“Sometimes a blunder shifts the observer into a greater tenderness of observation.”

“When invention fails and you are overcome by what you may have ruined, knowing how to reconstruct releases the energy to fix the flaws and go on. Craft dries your tears.”

I love that last sentence best: “Craft dries your tears.” Amen.

more than style  Here’s an article by David Biespiel that someone linked to on Facebook this week (thank you, whoever you are… I can no longer remember). He talks about a movement in poetry toward “subjectlessness” in which style itself becomes the raison d’être of the poem, and argues for more substance in poetry — in a world where all sorts of actual disjuncture, distress, and ellipses (e.g., war, injustice, people disappearing from the face of the earth) unfold every day. He says, “Deftness has become a substitute for compassion.” (I have oversimplified here a bit in the interest of brevity).

I’m on the fence about what to think about this. My personal preference as a reader is to have something at stake in a poem — that it go beyond a mere exercise of language. For me, poems become more powerful when they can illuminate our experiences in some meaningful way, when they can tell me something about being human that I didn’t know, or couldn’t articulate, before. On the other hand, I don’t necessarily think what’s at stake needs to be something political. And I tend to think there’s room for all kinds of poetry, and all kinds of preferences on the part of readers. And even room for some subjectlessness at times — because, doesn’t even that sometimes reflect our experience?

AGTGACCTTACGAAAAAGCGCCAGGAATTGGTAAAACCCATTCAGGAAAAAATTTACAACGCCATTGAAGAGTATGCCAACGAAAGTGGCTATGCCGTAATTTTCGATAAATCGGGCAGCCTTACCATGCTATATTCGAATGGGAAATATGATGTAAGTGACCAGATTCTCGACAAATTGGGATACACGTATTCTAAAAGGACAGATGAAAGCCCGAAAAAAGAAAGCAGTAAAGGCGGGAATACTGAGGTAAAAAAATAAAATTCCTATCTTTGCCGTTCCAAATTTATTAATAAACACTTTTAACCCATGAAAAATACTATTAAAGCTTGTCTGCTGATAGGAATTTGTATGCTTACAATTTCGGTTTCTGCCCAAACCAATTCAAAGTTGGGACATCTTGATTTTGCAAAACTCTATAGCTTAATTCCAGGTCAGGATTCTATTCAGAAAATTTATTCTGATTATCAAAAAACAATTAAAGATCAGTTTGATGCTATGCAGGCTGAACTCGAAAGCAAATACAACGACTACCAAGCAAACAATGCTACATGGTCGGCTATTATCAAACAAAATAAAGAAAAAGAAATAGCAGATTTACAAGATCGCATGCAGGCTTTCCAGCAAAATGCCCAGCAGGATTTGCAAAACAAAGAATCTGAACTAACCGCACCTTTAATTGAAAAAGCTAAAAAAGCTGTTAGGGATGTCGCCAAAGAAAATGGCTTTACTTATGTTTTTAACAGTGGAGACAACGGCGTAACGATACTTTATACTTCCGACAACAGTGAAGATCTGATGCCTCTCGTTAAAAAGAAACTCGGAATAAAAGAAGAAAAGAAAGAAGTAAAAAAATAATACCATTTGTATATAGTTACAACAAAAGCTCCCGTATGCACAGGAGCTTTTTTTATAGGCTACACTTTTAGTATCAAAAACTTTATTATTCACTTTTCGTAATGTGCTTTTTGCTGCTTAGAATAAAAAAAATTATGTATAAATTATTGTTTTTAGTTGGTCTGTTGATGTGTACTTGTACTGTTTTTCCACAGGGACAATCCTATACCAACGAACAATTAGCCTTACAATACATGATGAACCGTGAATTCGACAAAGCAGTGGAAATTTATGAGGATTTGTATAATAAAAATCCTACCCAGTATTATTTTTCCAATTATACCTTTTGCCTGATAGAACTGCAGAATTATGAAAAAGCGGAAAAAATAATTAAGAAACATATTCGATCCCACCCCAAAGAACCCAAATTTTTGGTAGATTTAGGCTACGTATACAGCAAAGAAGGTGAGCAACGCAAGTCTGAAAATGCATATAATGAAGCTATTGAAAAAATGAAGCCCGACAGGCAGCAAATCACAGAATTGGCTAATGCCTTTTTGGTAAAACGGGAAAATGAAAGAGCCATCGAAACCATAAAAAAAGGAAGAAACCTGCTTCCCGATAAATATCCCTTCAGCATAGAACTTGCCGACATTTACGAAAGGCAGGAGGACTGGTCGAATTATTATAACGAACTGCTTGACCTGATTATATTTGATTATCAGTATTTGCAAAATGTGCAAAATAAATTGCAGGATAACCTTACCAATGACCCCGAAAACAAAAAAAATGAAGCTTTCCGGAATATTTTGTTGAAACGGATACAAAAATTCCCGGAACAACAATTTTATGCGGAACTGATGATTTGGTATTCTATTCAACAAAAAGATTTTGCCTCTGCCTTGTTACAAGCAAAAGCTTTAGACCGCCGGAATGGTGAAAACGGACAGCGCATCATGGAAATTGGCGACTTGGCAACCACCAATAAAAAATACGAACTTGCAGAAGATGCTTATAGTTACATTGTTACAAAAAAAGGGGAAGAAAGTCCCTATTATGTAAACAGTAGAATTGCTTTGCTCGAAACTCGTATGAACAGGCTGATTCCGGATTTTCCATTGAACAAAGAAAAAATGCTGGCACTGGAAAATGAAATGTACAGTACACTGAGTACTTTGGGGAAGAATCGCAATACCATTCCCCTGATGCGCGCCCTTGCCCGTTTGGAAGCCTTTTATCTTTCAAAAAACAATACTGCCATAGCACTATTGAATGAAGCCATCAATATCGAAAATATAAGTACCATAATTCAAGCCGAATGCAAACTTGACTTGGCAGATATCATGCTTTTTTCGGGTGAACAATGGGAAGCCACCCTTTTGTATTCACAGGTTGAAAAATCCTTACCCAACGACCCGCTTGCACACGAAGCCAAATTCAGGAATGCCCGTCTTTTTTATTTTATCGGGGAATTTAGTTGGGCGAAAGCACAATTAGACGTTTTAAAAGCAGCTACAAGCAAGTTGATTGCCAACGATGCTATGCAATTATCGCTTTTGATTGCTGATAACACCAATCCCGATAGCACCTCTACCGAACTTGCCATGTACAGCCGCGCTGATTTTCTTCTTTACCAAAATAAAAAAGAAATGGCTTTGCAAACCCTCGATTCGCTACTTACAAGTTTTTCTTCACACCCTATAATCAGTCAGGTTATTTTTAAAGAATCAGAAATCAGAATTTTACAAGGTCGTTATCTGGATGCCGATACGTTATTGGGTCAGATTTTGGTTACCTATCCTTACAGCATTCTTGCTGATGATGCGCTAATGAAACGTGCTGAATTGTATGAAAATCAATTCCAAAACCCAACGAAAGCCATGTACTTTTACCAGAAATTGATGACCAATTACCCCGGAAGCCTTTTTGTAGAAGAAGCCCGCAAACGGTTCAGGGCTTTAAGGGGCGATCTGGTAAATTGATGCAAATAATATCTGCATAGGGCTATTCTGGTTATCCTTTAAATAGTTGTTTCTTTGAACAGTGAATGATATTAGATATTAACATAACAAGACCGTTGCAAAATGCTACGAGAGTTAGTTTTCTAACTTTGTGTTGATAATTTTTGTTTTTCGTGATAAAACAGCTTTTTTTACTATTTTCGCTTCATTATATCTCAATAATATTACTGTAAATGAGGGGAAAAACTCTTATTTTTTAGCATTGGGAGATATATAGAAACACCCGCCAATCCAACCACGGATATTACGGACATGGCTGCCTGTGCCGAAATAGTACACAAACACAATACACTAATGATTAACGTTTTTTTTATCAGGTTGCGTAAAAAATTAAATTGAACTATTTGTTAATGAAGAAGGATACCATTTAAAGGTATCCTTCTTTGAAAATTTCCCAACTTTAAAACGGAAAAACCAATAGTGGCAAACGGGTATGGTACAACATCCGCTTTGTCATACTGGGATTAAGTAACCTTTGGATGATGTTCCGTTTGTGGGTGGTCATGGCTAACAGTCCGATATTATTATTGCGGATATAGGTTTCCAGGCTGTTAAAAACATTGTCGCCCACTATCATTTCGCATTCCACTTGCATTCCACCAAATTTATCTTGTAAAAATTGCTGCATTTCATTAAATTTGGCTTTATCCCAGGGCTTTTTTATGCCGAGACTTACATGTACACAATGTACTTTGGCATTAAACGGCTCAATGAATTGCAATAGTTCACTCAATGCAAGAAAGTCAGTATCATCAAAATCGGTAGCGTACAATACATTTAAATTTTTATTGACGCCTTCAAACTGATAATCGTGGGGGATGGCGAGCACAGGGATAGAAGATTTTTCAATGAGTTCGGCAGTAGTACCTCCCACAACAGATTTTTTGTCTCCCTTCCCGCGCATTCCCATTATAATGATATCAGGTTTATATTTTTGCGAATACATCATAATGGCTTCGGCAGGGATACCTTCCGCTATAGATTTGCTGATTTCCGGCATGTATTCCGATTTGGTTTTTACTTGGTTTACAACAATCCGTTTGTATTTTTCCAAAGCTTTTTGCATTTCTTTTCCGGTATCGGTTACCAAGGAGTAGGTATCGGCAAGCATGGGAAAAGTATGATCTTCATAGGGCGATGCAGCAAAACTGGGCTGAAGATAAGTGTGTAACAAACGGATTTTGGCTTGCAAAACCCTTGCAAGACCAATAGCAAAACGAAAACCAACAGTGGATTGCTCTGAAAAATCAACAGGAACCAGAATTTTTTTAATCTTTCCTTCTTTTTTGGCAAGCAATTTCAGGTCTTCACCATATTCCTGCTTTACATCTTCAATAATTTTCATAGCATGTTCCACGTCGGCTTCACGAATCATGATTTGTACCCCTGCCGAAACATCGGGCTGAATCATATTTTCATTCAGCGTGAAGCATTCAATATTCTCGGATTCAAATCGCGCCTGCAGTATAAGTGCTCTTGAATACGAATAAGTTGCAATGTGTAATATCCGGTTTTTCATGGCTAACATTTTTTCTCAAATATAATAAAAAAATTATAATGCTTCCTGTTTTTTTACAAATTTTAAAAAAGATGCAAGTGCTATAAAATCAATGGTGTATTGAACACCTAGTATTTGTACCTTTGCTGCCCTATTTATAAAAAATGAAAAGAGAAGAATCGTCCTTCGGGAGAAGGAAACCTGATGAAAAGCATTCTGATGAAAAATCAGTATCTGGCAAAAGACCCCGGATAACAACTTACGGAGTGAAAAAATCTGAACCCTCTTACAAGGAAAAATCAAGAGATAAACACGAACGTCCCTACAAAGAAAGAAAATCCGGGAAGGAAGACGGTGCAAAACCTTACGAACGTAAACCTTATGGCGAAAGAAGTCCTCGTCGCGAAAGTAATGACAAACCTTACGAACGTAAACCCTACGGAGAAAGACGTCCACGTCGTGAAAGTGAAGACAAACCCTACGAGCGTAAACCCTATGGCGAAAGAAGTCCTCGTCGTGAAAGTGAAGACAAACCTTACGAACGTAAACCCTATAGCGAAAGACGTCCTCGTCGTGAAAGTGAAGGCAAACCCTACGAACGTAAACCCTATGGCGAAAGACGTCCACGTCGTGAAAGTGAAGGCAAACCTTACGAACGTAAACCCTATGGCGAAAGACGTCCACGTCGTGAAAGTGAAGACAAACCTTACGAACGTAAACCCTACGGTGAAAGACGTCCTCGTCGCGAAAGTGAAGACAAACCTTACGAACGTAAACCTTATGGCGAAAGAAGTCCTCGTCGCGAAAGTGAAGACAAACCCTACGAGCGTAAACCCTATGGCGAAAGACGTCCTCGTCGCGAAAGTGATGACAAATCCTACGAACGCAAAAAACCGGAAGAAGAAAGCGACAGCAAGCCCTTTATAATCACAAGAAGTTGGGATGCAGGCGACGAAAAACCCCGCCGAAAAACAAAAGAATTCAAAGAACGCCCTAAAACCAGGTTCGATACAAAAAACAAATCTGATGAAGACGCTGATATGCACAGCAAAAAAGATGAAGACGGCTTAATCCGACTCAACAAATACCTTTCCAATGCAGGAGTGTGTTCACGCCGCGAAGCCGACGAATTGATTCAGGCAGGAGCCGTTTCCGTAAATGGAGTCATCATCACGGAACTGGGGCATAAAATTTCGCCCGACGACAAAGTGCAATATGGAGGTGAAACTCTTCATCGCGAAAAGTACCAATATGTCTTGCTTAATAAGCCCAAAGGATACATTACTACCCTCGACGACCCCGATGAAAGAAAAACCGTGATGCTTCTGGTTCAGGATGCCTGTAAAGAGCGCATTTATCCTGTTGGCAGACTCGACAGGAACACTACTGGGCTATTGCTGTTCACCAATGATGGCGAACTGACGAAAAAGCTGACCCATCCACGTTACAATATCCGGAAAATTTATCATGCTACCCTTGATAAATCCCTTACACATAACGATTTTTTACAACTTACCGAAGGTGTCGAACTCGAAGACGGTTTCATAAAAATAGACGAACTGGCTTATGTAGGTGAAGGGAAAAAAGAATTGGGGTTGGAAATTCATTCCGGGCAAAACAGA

What do you think about what Biespiel has to say? Share in comments if you like.

an intended tide  This week I’ve been reading the most recent issue of 32 Poems. Which I love. A lot. I’d like to share with you Sandra Beasley’s poem from this issue (which I’m unable to find online):


The Traveler’s Vade Mecum, Line #1015: “Please Come In The Boat Of To-Day”